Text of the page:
Early Doors

England go in search of fresh catastrophe

Just three of England's disastersFour and a half months ago, when Fabio Capello walked away from the England manager's job, ED felt that it was finally going to enjoy that most glorious and rare of things: a truly enjoyable football tournament.

Sadly, that will no longer be possible.

When the FA replaced Capello with Roy Hodgson rather than Harry Redknapp, those hopes grew even more. It was as if a Hollywood studio had hired a BBC4 documentary director to make Top Gun 2: in search of excitement and entertainment, we were being offered solid research and editorial balance.

But just when the nation's hopes seemed to be approached rock bottom, God stepped in to lower them still further with a series of injuries that's made half the squad list read like the list of reserves at an U21 match.

ED was becoming giddily excited by this point: it was a perfect storm, England being in a tournament but with such miserably low expectations that a even a single point would be a great victory. At last, we could sit back and simply enjoy without regrets, and without hopes. We could just be happy to be there.

That isn't to say that ED doesn't always enjoy World Cups and European Championships, but they always end up getting tarnished. Euro 2008 and World Cup '94 were both amazing tournaments, lit up by dazzling matches and hitherto undiscovered geniuses, but with England not even taking part there's always a pang of regret at not being in the party.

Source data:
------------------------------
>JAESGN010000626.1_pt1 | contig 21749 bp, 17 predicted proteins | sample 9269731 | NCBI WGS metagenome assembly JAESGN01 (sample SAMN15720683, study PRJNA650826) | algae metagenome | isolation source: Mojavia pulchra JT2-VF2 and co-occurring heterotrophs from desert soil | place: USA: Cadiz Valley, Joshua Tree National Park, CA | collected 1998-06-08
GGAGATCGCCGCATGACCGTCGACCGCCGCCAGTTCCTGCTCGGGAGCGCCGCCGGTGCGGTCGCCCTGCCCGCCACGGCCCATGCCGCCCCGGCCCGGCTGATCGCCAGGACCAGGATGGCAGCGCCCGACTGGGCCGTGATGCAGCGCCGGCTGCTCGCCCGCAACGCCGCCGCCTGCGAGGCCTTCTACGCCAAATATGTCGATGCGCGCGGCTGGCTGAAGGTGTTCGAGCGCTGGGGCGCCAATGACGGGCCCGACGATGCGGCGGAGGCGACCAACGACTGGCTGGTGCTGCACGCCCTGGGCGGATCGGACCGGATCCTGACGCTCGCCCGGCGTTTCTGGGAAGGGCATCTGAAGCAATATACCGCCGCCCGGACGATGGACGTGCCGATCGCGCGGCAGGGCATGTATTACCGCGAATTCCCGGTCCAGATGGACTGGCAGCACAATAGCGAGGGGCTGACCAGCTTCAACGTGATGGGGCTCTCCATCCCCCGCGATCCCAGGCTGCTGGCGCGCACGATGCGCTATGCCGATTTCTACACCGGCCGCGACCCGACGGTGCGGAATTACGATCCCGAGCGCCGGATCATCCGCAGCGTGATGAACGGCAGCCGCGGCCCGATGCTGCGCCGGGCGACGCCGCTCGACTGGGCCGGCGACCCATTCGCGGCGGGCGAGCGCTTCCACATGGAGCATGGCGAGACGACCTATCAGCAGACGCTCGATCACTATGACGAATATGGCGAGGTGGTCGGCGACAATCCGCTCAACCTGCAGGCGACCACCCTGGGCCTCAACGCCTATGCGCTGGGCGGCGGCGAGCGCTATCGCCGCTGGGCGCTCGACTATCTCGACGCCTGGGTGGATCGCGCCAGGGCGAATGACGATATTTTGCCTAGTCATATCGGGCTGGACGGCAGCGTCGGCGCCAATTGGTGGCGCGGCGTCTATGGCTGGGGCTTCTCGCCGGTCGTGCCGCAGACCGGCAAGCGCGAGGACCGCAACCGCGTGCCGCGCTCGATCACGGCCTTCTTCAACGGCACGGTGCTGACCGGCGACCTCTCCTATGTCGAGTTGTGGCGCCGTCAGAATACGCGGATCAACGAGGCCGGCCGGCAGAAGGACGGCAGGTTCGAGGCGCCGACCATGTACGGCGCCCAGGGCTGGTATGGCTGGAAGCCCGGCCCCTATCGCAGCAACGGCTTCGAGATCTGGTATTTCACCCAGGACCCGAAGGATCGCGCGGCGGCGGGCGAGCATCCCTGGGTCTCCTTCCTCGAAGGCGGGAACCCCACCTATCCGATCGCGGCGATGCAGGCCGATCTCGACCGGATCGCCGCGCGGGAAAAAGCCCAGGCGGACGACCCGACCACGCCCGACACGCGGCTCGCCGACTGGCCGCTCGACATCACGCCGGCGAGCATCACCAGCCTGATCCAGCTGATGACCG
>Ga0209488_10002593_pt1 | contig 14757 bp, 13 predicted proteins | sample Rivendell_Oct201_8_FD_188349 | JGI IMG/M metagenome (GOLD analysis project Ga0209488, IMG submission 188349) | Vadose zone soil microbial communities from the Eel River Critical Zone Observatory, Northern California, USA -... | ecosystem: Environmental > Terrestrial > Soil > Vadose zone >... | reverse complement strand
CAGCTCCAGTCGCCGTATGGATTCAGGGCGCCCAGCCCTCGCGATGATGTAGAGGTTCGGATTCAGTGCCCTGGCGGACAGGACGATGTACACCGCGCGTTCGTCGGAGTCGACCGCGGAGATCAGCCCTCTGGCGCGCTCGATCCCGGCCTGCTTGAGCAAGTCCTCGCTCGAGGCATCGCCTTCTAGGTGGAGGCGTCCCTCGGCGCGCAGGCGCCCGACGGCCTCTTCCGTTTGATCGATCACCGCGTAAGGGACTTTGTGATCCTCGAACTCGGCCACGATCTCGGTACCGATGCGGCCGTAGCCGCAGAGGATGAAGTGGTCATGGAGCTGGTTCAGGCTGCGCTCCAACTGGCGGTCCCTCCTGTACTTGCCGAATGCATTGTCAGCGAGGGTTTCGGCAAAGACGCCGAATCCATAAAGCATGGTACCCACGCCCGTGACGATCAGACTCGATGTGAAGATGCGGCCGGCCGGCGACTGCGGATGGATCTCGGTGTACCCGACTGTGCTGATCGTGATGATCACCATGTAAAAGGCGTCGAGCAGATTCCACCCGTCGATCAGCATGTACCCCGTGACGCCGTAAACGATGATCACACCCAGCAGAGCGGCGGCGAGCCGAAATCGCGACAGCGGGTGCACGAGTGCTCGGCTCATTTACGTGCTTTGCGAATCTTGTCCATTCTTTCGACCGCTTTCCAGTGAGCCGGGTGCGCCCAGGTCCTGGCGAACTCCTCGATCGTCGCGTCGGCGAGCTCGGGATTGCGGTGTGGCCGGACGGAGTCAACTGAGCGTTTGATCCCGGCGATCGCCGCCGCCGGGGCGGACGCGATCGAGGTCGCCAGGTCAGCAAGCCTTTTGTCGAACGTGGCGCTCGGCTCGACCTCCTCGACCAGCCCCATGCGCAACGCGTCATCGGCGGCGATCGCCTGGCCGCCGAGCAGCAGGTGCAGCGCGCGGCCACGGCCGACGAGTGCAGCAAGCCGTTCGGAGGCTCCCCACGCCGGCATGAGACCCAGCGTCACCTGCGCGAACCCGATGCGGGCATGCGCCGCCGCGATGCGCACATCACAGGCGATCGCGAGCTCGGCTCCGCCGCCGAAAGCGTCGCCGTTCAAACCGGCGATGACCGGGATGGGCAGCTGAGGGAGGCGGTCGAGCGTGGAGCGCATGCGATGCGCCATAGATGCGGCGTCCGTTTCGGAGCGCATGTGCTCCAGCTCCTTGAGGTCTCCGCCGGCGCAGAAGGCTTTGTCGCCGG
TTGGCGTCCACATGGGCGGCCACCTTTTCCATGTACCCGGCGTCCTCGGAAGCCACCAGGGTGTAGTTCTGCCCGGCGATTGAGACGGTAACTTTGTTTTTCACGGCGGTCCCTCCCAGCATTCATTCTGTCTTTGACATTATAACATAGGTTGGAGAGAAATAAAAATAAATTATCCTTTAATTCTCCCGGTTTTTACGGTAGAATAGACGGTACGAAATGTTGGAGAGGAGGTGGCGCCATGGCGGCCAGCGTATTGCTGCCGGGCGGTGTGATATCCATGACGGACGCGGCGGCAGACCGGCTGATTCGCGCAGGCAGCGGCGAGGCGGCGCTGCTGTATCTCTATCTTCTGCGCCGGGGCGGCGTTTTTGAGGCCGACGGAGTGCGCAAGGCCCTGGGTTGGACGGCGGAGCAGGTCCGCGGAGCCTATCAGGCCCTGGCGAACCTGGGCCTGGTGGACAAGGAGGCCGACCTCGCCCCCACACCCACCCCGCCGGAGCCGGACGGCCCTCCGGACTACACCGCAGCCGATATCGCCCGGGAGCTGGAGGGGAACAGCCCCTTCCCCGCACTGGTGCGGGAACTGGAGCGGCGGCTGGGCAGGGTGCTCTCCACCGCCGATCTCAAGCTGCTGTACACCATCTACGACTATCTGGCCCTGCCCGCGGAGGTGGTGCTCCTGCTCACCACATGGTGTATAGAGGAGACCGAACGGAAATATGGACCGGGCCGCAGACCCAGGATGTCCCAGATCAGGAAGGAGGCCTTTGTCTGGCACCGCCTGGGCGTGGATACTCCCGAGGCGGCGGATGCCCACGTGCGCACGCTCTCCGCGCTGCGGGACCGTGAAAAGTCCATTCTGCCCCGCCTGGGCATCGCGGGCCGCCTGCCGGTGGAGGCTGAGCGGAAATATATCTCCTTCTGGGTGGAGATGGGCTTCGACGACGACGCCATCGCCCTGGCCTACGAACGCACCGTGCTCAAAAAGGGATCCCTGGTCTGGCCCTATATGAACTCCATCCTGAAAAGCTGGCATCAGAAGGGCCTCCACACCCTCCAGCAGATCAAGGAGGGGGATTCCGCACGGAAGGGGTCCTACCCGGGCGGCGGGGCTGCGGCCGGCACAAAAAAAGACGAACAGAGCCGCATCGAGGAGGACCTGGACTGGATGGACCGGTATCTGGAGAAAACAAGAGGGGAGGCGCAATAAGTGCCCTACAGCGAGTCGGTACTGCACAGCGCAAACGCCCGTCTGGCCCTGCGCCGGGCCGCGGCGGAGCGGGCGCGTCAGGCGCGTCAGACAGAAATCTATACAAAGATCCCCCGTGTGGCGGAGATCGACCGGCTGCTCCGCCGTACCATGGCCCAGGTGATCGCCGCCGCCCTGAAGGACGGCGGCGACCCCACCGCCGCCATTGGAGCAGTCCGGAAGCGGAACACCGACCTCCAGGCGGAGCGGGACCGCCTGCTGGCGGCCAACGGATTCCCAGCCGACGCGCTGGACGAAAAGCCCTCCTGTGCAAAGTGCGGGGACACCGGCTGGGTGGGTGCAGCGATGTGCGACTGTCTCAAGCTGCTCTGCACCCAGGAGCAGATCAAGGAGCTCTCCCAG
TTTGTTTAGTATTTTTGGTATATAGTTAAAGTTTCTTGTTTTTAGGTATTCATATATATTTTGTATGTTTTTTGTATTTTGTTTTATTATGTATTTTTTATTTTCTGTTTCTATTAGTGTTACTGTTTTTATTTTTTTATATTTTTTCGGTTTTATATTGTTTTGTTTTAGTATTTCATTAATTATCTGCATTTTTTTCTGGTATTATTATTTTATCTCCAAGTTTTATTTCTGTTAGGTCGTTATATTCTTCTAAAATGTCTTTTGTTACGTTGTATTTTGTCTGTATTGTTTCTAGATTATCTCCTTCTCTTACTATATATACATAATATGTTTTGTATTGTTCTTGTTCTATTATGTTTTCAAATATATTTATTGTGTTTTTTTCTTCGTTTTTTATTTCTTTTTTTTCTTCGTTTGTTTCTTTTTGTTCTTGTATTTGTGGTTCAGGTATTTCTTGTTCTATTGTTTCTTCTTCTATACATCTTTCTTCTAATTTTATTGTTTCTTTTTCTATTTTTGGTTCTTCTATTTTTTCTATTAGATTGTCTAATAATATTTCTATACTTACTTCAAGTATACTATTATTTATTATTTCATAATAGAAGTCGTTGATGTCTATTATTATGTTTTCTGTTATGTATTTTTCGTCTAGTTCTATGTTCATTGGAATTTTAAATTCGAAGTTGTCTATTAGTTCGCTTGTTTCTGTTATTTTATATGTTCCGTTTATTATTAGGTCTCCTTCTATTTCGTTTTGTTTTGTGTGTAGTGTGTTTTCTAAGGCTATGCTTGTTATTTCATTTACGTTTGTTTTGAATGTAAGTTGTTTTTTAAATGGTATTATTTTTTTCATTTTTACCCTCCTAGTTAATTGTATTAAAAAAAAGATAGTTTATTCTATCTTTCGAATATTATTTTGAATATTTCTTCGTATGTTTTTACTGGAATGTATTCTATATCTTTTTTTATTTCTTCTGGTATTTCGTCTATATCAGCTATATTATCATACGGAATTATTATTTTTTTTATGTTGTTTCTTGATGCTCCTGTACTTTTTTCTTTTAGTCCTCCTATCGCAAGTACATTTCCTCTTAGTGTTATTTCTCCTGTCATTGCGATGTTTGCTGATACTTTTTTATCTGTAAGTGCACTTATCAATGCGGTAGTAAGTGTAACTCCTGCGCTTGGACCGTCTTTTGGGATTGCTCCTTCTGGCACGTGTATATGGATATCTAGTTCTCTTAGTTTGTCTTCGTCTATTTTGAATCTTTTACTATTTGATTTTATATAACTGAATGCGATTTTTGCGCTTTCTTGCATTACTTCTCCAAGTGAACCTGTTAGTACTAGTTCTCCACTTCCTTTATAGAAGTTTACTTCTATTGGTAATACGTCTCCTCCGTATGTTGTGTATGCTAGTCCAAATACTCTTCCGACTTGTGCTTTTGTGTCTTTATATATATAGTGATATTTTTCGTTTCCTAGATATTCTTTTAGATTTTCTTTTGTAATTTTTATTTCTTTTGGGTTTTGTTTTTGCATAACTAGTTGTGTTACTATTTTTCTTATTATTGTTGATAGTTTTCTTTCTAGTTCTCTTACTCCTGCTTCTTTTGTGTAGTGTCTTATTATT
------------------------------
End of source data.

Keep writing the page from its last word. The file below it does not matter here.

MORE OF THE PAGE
But the only thing worse than not being in a tournament is being in a tournament. That's when the pain really starts. Only then does the nation as a whole experience the familiar trajectory of disappointment that seems to follow England: shaky group stage performances generally topped off with a just-good-enough showing to make the knockout phase with some hope left. That's followed by nervy and usually downright lucky progress through any of those sudden death matches we win - remember David Platt's winner against Belgium in 1990 or Spain's disallowed goal in 1996? - followed by a seemingly inevitable defeat in circumstances which are always agonising.

Whether it's been Hand of God in 1986, Paul Parker's shoulder and Chris Waddle's penalty in 1990, Gareth Southgate's penalty kick in 1996, David Beckham's red card in 1998, Ronaldinho's floating free kick in 2002, Sol Campbell's disallowed winner in 2004, Cristiano Ronaldo winking after getting Wayne Rooney sent off in 2006 or Frank Lampard's goal against the Germans in 2010, England have spent over a quarter of a century finding new ways to get screwed over.

All that garbage about better to have loved and lost? Garbage. Shakespeare knew nothing. ED long since came to the conclusion that you're better off not caring. If only it was possible to find a way not to care.

And that's why it was going to be different this time. With no expectations and a tricky-looking group that included a host nation, the talented French and England's bogey team Sweden, we seemed certain to be dumped out of the tournament at the earliest opportunity.